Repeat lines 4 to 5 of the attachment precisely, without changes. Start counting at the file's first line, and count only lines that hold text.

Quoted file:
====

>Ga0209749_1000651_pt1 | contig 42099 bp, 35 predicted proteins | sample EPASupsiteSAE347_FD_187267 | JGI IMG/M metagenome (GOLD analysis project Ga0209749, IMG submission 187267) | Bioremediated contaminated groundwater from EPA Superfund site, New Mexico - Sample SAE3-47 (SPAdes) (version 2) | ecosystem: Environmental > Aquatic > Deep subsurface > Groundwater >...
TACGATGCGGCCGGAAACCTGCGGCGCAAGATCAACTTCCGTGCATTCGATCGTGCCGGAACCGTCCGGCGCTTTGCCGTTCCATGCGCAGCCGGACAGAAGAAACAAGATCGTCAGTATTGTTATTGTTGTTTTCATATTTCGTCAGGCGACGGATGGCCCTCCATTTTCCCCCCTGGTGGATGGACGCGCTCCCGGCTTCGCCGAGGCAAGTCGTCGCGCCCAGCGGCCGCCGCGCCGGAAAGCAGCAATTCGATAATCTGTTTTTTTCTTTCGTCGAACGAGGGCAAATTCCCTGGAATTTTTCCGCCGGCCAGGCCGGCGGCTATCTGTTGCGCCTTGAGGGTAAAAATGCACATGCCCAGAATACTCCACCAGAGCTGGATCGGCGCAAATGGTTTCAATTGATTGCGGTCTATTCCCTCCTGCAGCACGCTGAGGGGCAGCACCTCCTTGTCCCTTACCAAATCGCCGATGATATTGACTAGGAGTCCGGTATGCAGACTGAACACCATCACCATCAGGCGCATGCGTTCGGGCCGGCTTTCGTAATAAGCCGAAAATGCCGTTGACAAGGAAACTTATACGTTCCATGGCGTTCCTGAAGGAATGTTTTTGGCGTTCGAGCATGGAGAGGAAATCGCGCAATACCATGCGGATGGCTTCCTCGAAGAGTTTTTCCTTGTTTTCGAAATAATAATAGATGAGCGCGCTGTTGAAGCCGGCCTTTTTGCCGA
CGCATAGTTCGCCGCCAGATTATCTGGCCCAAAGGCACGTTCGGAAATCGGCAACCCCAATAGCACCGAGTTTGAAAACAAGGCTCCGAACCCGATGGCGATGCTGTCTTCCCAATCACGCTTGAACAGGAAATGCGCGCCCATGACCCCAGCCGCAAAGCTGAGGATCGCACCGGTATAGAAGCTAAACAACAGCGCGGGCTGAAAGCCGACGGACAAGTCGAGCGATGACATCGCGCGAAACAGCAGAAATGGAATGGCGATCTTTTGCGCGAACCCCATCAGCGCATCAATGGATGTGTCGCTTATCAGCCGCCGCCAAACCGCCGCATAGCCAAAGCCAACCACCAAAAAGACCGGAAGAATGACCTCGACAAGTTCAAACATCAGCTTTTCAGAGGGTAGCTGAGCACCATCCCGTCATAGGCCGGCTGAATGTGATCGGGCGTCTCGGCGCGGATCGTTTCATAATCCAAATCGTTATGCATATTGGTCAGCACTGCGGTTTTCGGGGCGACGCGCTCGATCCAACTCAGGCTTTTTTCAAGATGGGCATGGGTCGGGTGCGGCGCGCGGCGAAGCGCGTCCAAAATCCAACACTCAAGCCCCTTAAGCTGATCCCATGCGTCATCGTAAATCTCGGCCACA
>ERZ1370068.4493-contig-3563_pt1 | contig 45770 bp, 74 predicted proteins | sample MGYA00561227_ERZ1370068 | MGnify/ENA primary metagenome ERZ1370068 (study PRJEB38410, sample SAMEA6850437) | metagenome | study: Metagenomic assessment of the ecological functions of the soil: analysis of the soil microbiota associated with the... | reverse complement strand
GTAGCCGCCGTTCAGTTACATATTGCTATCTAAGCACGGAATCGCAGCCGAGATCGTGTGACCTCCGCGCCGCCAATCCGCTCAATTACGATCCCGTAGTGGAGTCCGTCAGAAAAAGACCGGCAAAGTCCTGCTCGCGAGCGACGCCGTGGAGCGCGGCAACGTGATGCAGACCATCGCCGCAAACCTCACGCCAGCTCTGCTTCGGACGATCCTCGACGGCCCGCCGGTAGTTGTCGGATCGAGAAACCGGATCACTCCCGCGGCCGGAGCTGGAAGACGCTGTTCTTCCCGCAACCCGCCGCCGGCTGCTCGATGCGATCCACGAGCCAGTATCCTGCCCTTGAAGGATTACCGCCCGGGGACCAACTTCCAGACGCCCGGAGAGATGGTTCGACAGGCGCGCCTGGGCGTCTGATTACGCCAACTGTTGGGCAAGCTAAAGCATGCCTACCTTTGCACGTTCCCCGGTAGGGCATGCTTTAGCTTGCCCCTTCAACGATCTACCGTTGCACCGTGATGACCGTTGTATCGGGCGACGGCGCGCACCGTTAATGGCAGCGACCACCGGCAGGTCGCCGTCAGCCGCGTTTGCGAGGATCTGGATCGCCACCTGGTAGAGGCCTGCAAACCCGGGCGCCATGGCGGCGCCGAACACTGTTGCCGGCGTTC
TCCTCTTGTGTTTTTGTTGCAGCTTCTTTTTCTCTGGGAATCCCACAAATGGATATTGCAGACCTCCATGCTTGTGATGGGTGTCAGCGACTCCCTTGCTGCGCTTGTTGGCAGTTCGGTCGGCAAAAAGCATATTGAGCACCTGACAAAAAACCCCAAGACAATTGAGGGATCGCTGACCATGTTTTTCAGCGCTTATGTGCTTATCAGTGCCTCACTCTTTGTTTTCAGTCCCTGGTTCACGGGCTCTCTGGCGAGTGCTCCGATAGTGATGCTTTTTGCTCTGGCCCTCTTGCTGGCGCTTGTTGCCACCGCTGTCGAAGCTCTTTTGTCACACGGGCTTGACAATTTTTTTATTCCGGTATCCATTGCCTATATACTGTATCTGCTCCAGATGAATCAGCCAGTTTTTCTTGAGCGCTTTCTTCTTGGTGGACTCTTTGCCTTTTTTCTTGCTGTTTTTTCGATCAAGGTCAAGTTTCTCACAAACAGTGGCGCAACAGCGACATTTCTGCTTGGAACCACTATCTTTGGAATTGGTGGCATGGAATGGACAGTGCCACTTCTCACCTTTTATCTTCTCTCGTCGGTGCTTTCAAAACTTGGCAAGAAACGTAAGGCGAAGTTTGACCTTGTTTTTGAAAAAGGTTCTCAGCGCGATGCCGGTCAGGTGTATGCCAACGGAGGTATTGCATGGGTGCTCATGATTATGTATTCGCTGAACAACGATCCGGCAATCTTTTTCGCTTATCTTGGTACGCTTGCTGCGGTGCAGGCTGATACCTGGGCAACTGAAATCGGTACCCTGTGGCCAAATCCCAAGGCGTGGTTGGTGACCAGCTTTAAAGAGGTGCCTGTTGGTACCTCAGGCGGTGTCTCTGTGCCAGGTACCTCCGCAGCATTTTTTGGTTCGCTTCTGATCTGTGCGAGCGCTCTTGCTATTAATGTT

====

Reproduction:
>ERZ1370068.4493-contig-3563_pt1 | contig 45770 bp, 74 predicted proteins | sample MGYA00561227_ERZ1370068 | MGnify/ENA primary metagenome ERZ1370068 (study PRJEB38410, sample SAMEA6850437) | metagenome | study: Metagenomic assessment of the ecological functions of the soil: analysis of the soil microbiota associated with the... | reverse complement strand
GTAGCCGCCGTTCAGTTACATATTGCTATCTAAGCACGGAATCGCAGCCGAGATCGTGTGACCTCCGCGCCGCCAATCCGCTCAATTACGATCCCGTAGTGGAGTCCGTCAGAAAAAGACCGGCAAAGTCCTGCTCGCGAGCGACGCCGTGGAGCGCGGCAACGTGATGCAGACCATCGCCGCAAACCTCACGCCAGCTCTGCTTCGGACGATCCTCGACGGCCCGCCGGTAGTTGTCGGATCGAGAAACCGGATCACTCCCGCGGCCGGAGCTGGAAGACGCTGTTCTTCCCGCAACCCGCCGCCGGCTGCTCGATGCGATCCACGAGCCAGTATCCTGCCCTTGAAGGATTACCGCCCGGGGACCAACTTCCAGACGCCCGGAGAGATGGTTCGACAGGCGCGCCTGGGCGTCTGATTACGCCAACTGTTGGGCAAGCTAAAGCATGCCTACCTTTGCACGTTCCCCGGTAGGGCATGCTTTAGCTTGCCCCTTCAACGATCTACCGTTGCACCGTGATGACCGTTGTATCGGGCGACGGCGCGCACCGTTAATGGCAGCGACCACCGGCAGGTCGCCGTCAGCCGCGTTTGCGAGGATCTGGATCGCCACCTGGTAGAGGCCTGCAAACCCGGGCGCCATGGCGGCGCCGAACACTGTTGCCGGCGTTC